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April 19, 2024
Special Report

Kano Consumers Abandon Granulated Sugar, Turn To Brown Sugar

By Abdullahi Yusuf

Many sugar consumers in Kano have resorted to using a locally produced brown sugar (Mazarkwaila), due to the high cost of granulated sugar in the market.

The price of granulated sugar has soared in recent days with a 50 kilogramme bag of the commodity selling for about N80,000, while a measure goes for about N5,000.

This, according to an investigation by our Correspondent, compelled the consumers to be using Mazarkwaila in such preparations as Gruel, Fura and Tea.

Mazarkwaila is made from sugarcane and is largely produced in Ikara, Makarfi and Soba Local Government Areas of the neighbouring Kaduna State, from where it is transported to Kano in large quantities for sale.

Our checks further revealed that the brown sugar gives virtually the same taste as the granulated sugar, although much healthier in effect.

Some of the users interviewed said they found Mazarkwaila much more affordable than granulated sugar, as it costs them between N250 and N400 per pack, as against about N5,000 paid for a measure of granulated sugar.

One of them, Adamu Mohammed, said he stopped using granulated sugar when he realized that he could no longer afford it.

“I spent about three months without putting sugar in my meals such as gruel or tea, until the alternative was discovered in Mazarkwaila which I now use to my taste,” Mohammed said.

Another consumer, Buhari Jazuli, decried what he called, “the prohibitive price of granulated sugar” in the market, which he said, compelled him to be using Mazarkwaila to put some sweetness in his meals.

“My only hope is that sellers of this brown sugar will not hike its price too, because I know that the attitude of the average Nigerian trader is to increase the price of his wares when he realizes an increase in their demand, especially now that the Ramadan fast is approaching,” Jazuli said.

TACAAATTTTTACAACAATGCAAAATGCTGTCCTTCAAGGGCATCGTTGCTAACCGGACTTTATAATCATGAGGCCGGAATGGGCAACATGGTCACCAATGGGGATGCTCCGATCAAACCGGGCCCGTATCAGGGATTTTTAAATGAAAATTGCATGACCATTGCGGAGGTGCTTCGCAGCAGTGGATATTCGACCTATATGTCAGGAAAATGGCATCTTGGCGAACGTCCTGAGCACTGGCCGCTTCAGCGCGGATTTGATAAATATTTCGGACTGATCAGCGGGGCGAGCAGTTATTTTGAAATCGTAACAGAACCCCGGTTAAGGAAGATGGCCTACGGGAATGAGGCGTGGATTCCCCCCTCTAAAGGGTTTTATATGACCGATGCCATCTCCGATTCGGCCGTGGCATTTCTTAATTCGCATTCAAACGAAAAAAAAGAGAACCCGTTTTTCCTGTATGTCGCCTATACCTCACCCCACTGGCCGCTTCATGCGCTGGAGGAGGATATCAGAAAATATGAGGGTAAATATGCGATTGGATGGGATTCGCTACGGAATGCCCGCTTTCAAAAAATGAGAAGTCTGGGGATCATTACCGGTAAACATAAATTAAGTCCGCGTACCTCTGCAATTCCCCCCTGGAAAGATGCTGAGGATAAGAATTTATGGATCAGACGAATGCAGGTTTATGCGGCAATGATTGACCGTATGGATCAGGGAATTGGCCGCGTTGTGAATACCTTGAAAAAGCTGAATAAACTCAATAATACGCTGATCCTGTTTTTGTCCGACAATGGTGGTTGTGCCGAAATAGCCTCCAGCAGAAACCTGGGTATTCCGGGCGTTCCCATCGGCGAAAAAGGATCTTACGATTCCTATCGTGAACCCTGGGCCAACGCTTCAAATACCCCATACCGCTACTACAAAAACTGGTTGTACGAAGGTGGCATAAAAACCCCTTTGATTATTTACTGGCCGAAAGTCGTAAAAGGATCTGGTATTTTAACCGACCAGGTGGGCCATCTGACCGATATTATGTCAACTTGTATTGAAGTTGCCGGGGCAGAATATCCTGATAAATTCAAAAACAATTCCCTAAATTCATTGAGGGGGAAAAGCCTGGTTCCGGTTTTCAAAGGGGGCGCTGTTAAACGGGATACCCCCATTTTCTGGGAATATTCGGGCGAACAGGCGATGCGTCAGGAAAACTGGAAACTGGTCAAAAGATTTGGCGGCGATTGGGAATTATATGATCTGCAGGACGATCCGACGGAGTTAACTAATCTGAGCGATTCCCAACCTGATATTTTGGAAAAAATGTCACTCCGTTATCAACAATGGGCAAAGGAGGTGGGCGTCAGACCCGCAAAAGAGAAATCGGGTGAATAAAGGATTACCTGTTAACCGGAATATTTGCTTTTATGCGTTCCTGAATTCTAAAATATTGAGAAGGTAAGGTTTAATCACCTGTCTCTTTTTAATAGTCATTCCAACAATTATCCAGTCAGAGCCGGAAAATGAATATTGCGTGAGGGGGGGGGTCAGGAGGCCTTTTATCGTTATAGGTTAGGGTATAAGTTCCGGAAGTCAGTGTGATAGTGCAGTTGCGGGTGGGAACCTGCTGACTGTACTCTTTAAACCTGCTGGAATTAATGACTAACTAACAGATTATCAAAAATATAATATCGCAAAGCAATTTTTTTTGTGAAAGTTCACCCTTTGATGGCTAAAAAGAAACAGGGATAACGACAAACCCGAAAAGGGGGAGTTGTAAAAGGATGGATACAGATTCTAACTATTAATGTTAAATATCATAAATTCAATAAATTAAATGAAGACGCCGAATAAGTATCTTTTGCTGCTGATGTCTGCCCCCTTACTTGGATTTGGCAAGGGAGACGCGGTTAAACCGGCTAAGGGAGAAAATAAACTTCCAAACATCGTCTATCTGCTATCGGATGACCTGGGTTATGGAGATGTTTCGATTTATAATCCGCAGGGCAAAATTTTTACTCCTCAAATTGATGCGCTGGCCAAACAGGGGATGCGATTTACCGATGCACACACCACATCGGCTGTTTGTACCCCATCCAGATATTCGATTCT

A Tea Seller, Mamuda Salisu, said he had since stopped using granulated sugar in his tea and turned to brown sugar because of the soaring price of the chemically processed white sugar.

“I realised that I was no longer breaking even when I was using granulated sugar because of its high cost, and when I increased the price of my tea from N50 to N100 per cup, many of my customers ran away.

“But when I discovered Mazarkwaila and started using it, I reversed the price of my product to N50 per measure, and the customers are now returning, and the business is returning to normal,” Salisu said.

A hawker of the alternative sugar, Malam Isiyaku Garba, said he had been making brisk business since the consumers turned to the commodity, raking in about N15,000 every day.

“Before now, I was hawking sugarcane, but when I noticed the sudden preference of brown sugar to granulated sugar, I started buying and selling the brown sugar which I find more profitable,” Garba said.

He denied plans to increase the price of the commodity before or during the Ramadan fast, adding however, that, “if the market forces increase the price, there nothing I can do to help it, because I joined this business to make gains,” the hawker added.

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Mustapha Salisu

Mustapha Salisu is a graduate of BSc. Information and Media Studies from Bayero University Kano, with experience in Communication Skills as well as Public Relations.

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